September 2013

Q&A With Andrew Rein

Author: Harper Smith | Photographer: Photography by Anne

For more than 60 years, Hargray has been connecting area residents to each other and the world, growing from a local phone company to an industry leader providing a full suite of services, including high-speed Internet, digital television, and telephone service.

Andrew Rein, vice president of sales and marketing for Hargray, recently took time out to give us an insider’s look at the ever-changing landscape of telecommunications, the future of home entertainment and technology, and Hargray’s plan for bringing it all to the Lowcountry.

CH2: Everywhere you look these days, there seems to be some kind of new technology involving television and other home entertainment. What can Hargray’s customers expect in the coming months and years?

Andrew Rein: Yes, it is an incredibly fast moving industry in terms of technological advances, and we expect that to continue. In particular, customers are increasingly viewing content online. Industry reports and our own experience tell us that these services lead to Internet demand increases of 50-100 percent per year! This remarkable growth requires companies like us to ensure our network is capable of handling this traffic. So, one of our major goals has been to expand our line of high-speed Internet products. For instance, this year we launched 30×5 Mbps and 50×5 Mbps products for customers who access much of their content online.

Another major goal has been to enhance our television product for our video customers with features like Multi-room DVR, remote DVR programming, and an enhanced interactive guide. We’ve already introduced these features to our customers in Hilton Head and Sun City through a new television product powered by Microsoft Mediaroom. A similar television product will be available in the fall for the rest of our service area, including Bluffton, Beaufort, Pooler, Hardeeville, and Ridgeland.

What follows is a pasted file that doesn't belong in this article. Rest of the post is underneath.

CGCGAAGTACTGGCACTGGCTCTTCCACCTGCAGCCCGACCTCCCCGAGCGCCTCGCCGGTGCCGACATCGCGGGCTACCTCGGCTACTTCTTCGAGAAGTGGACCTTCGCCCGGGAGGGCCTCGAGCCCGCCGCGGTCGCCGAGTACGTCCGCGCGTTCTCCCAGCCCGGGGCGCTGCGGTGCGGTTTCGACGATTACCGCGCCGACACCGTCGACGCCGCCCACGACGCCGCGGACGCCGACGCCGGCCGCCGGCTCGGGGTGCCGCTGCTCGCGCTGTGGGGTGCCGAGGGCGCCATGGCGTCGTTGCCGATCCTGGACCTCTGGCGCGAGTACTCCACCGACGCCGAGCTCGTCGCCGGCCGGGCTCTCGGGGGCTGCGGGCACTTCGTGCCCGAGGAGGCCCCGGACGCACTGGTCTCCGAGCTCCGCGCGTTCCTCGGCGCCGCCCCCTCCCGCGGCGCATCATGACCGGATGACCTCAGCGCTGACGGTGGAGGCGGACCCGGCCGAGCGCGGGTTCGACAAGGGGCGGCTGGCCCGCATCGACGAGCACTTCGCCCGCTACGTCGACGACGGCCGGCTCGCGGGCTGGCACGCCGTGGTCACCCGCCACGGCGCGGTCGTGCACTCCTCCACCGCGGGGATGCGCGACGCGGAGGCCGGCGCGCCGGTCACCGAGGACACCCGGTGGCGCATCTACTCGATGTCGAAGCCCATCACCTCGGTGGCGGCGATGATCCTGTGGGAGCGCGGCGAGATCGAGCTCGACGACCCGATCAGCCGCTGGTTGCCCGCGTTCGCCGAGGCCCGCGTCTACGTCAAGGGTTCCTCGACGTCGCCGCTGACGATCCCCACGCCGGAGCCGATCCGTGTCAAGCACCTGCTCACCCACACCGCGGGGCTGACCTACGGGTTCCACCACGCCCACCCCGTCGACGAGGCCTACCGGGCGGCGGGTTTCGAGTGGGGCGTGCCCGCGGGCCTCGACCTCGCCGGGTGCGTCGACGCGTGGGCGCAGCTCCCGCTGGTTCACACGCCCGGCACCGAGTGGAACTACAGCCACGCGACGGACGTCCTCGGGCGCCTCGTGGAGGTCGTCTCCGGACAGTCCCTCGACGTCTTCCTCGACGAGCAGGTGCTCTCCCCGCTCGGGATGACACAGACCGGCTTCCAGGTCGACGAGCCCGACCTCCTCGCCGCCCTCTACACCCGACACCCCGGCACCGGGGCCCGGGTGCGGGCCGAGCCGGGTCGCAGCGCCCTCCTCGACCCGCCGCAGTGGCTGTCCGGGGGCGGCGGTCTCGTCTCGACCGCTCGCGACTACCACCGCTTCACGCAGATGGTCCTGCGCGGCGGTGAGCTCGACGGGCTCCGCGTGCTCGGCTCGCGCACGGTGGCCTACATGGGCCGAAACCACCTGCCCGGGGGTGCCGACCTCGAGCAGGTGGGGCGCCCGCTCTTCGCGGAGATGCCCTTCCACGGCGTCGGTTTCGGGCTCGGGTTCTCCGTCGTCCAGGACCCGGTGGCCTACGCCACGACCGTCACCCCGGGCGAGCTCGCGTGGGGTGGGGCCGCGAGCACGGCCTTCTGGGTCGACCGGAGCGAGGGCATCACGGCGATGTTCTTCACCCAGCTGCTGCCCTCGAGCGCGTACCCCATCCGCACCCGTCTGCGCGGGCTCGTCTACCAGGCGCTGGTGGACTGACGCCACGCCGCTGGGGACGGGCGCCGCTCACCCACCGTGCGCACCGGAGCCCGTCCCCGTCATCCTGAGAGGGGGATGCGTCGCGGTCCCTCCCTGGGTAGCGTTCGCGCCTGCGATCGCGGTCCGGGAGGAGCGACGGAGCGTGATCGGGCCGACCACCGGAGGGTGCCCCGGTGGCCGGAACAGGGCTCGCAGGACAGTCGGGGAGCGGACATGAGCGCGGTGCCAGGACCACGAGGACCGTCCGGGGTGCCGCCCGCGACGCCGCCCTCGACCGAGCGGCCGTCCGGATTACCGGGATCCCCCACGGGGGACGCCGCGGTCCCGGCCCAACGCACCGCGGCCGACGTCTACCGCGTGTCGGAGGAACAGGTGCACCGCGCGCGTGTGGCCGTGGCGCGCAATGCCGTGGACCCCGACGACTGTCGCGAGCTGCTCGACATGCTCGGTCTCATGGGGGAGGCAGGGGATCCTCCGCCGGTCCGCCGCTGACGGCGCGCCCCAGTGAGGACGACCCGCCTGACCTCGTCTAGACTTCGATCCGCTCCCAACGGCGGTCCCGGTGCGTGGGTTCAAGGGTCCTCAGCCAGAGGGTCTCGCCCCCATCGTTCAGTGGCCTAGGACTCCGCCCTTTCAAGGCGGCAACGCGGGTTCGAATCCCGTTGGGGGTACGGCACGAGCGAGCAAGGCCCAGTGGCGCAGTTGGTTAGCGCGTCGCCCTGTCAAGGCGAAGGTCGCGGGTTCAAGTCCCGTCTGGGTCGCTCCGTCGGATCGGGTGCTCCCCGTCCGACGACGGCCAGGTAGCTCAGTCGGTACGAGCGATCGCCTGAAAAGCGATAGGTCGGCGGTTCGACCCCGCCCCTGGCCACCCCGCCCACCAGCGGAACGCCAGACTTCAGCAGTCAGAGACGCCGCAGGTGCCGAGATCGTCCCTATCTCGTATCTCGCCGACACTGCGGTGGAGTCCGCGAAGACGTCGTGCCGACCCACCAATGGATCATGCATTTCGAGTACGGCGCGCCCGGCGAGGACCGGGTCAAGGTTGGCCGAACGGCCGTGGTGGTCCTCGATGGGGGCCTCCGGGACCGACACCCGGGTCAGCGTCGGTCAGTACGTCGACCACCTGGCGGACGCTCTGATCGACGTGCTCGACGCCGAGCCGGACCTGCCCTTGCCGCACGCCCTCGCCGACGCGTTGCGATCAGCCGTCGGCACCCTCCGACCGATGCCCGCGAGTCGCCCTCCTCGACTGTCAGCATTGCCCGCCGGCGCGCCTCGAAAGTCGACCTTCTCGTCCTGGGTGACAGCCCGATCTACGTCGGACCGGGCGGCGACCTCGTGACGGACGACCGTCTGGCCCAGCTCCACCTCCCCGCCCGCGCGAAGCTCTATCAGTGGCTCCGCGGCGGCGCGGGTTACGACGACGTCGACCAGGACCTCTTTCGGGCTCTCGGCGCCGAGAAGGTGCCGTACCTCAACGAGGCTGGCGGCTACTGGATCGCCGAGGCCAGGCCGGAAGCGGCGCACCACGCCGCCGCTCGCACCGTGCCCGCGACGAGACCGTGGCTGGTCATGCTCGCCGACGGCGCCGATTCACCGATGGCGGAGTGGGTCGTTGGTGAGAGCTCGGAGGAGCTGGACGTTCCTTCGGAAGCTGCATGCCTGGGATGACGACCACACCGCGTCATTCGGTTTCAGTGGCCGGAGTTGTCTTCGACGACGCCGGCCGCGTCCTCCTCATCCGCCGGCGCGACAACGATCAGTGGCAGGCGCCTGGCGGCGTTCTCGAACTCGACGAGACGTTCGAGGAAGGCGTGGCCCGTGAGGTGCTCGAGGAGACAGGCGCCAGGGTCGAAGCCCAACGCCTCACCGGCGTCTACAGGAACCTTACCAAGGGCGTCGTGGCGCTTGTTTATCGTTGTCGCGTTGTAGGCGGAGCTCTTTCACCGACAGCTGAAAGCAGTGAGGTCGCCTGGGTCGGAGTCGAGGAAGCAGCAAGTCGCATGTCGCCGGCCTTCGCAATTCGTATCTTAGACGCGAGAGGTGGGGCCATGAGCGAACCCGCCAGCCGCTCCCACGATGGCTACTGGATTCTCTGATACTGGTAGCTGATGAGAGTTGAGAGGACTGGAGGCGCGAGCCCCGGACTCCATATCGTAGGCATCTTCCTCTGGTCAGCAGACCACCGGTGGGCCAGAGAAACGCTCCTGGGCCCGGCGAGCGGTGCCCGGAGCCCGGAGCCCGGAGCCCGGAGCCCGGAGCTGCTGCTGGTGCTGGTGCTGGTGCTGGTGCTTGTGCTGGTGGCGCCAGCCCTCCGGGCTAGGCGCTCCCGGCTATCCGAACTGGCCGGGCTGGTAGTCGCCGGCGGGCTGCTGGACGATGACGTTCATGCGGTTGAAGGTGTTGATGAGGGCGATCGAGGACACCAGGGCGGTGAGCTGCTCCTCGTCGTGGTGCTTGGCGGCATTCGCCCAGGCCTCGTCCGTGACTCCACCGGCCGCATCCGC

CH2: You talked about accessing video content online, and there has been a lot of talk in the media recently about “cord cutters,” or those individuals who choose to stream all of their content rather than subscribe to cable television. Is cable as we know it here to stay, or is streaming content the future?

AR: I think the reality lies somewhere in between those two choices. There are certainly people out there who have chosen to stream content, be it television shows or movies, rather than subscribe to cable. But there is also still a very large portion of the population who enjoy live content such as sporting events and news as well as the convenience and variety of content that cable television provides. Our focus is to make sure we provide the most reliable, high-speed Internet for streaming content, and quality digital television packages with modern day features so that we can best serve our customers regardless of their preferred medium for video content.